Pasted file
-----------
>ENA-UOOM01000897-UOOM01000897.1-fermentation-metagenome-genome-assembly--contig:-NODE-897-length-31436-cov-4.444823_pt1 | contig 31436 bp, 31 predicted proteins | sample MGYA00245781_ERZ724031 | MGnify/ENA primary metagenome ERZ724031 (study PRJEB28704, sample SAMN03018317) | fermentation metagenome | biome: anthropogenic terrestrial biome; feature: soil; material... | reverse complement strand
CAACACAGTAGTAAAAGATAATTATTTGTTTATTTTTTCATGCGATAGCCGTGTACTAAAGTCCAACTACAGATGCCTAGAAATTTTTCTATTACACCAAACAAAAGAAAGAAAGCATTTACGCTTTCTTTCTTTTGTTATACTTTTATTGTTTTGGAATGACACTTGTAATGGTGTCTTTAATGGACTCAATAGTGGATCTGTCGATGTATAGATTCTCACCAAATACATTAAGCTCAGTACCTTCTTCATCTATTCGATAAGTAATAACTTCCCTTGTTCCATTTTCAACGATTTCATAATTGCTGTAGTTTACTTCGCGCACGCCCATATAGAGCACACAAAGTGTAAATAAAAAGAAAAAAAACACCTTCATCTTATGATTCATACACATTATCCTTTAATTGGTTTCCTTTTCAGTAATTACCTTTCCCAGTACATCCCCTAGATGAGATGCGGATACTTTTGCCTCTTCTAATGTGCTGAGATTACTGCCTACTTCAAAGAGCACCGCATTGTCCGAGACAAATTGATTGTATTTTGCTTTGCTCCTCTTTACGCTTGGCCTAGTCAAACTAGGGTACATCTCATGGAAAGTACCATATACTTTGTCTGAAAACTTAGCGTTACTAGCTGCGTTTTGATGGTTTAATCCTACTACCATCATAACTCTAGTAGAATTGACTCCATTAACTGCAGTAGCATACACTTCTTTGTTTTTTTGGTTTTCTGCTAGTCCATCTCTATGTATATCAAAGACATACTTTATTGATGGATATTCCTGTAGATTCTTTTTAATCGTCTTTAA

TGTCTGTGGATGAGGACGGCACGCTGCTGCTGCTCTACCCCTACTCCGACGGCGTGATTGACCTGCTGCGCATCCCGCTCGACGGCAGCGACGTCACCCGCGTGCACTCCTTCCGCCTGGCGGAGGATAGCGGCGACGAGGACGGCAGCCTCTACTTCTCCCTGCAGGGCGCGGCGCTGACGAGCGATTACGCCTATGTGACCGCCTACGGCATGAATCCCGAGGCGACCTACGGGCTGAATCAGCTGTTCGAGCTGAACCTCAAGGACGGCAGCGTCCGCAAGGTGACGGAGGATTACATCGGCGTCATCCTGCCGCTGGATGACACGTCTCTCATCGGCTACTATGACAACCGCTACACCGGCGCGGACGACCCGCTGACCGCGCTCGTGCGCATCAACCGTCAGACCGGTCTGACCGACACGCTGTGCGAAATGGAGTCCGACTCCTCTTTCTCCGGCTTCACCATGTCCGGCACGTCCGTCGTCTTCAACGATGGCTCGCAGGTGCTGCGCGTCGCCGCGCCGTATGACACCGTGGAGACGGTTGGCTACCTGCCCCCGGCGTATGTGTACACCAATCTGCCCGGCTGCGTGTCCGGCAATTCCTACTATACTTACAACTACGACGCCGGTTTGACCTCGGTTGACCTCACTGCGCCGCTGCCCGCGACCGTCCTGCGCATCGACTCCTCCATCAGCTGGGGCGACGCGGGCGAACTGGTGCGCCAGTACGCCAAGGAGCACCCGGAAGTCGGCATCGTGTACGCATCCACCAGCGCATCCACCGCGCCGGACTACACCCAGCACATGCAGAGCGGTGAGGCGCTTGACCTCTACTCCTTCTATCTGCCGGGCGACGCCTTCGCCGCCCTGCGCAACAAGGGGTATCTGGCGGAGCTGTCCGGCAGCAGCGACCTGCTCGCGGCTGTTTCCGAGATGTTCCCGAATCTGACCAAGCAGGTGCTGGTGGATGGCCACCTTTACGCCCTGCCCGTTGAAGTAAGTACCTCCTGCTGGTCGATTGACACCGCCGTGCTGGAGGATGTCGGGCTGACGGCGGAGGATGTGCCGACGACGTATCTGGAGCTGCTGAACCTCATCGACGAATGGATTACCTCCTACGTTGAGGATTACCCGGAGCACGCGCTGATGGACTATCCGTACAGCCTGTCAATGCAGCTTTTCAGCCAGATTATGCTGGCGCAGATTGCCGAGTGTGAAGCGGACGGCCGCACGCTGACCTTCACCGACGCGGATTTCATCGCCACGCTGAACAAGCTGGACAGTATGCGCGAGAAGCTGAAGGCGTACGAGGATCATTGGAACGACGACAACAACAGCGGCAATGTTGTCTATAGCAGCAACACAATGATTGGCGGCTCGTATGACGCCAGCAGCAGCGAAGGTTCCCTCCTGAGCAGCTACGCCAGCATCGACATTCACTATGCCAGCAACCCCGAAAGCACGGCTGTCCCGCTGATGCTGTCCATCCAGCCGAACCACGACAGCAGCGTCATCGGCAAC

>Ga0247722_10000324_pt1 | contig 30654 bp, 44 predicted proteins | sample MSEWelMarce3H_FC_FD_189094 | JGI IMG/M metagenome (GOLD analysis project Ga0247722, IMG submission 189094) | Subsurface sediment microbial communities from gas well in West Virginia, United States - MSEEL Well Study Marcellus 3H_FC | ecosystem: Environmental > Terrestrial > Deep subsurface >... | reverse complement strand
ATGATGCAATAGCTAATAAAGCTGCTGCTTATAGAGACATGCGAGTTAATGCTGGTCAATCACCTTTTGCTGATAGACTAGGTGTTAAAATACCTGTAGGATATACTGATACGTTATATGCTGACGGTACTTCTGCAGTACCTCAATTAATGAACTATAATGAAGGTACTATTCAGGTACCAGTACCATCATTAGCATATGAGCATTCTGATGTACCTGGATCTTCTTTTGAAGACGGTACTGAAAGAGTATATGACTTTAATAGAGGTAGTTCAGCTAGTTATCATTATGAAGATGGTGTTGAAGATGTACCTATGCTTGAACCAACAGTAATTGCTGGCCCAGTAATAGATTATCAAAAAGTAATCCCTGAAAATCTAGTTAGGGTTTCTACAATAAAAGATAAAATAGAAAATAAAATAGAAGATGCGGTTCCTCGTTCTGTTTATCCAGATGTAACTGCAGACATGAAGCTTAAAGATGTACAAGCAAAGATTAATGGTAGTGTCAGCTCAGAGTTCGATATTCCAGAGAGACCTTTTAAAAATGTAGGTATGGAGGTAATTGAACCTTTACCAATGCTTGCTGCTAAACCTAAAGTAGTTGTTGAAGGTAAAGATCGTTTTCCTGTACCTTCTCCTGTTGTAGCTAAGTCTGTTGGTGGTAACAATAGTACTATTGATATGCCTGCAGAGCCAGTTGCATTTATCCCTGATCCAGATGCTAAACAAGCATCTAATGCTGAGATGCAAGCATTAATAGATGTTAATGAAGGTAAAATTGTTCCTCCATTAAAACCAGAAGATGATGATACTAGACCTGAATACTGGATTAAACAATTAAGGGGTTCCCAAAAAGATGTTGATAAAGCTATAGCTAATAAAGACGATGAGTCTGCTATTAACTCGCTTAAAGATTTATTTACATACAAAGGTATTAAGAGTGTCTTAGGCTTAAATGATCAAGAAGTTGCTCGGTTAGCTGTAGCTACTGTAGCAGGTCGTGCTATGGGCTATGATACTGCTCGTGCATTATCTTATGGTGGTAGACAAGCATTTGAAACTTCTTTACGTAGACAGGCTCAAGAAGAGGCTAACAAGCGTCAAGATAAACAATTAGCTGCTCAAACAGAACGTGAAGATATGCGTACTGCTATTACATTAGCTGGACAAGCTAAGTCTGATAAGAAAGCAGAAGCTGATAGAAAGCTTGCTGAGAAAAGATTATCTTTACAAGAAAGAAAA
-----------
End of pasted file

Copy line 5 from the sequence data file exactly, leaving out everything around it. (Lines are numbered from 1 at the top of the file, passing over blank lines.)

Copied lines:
ATGATGCAATAGCTAATAAAGCTGCTGCTTATAGAGACATGCGAGTTAATGCTGGTCAATCACCTTTTGCTGATAGACTAGGTGTTAAAATACCTGTAGGATATACTGATACGTTATATGCTGACGGTACTTCTGCAGTACCTCAATTAATGAACTATAATGAAGGTACTATTCAGGTACCAGTACCATCATTAGCATATGAGCATTCTGATGTACCTGGATCTTCTTTTGAAGACGGTACTGAAAGAGTATATGACTTTAATAGAGGTAGTTCAGCTAGTTATCATTATGAAGATGGTGTTGAAGATGTACCTATGCTTGAACCAACAGTAATTGCTGGCCCAGTAATAGATTATCAAAAAGTAATCCCTGAAAATCTAGTTAGGGTTTCTACAATAAAAGATAAAATAGAAAATAAAATAGAAGATGCGGTTCCTCGTTCTGTTTATCCAGATGTAACTGCAGACATGAAGCTTAAAGATGTACAAGCAAAGATTAATGGTAGTGTCAGCTCAGAGTTCGATATTCCAGAGAGACCTTTTAAAAATGTAGGTATGGAGGTAATTGAACCTTTACCAATGCTTGCTGCTAAACCTAAAGTAGTTGTTGAAGGTAAAGATCGTTTTCCTGTACCTTCTCCTGTTGTAGCTAAGTCTGTTGGTGGTAACAATAGTACTATTGATATGCCTGCAGAGCCAGTTGCATTTATCCCTGATCCAGATGCTAAACAAGCATCTAATGCTGAGATGCAAGCATTAATAGATGTTAATGAAGGTAAAATTGTTCCTCCATTAAAACCAGAAGATGATGATACTAGACCTGAATACTGGATTAAACAATTAAGGGGTTCCCAAAAAGATGTTGATAAAGCTATAGCTAATAAAGACGATGAGTCTGCTATTAACTCGCTTAAAGATTTATTTACATACAAAGGTATTAAGAGTGTCTTAGGCTTAAATGATCAAGAAGTTGCTCGGTTAGCTGTAGCTACTGTAGCAGGTCGTGCTATGGGCTATGATACTGCTCGTGCATTATCTTATGGTGGTAGACAAGCATTTGAAACTTCTTTACGTAGACAGGCTCAAGAAGAGGCTAACAAGCGTCAAGATAAACAATTAGCTGCTCAAACAGAACGTGAAGATATGCGTACTGCTATTACATTAGCTGGACAAGCTAAGTCTGATAAGAAAGCAGAAGCTGATAGAAAGCTTGCTGAGAAAAGATTATCTTTACAAGAAAGAAAA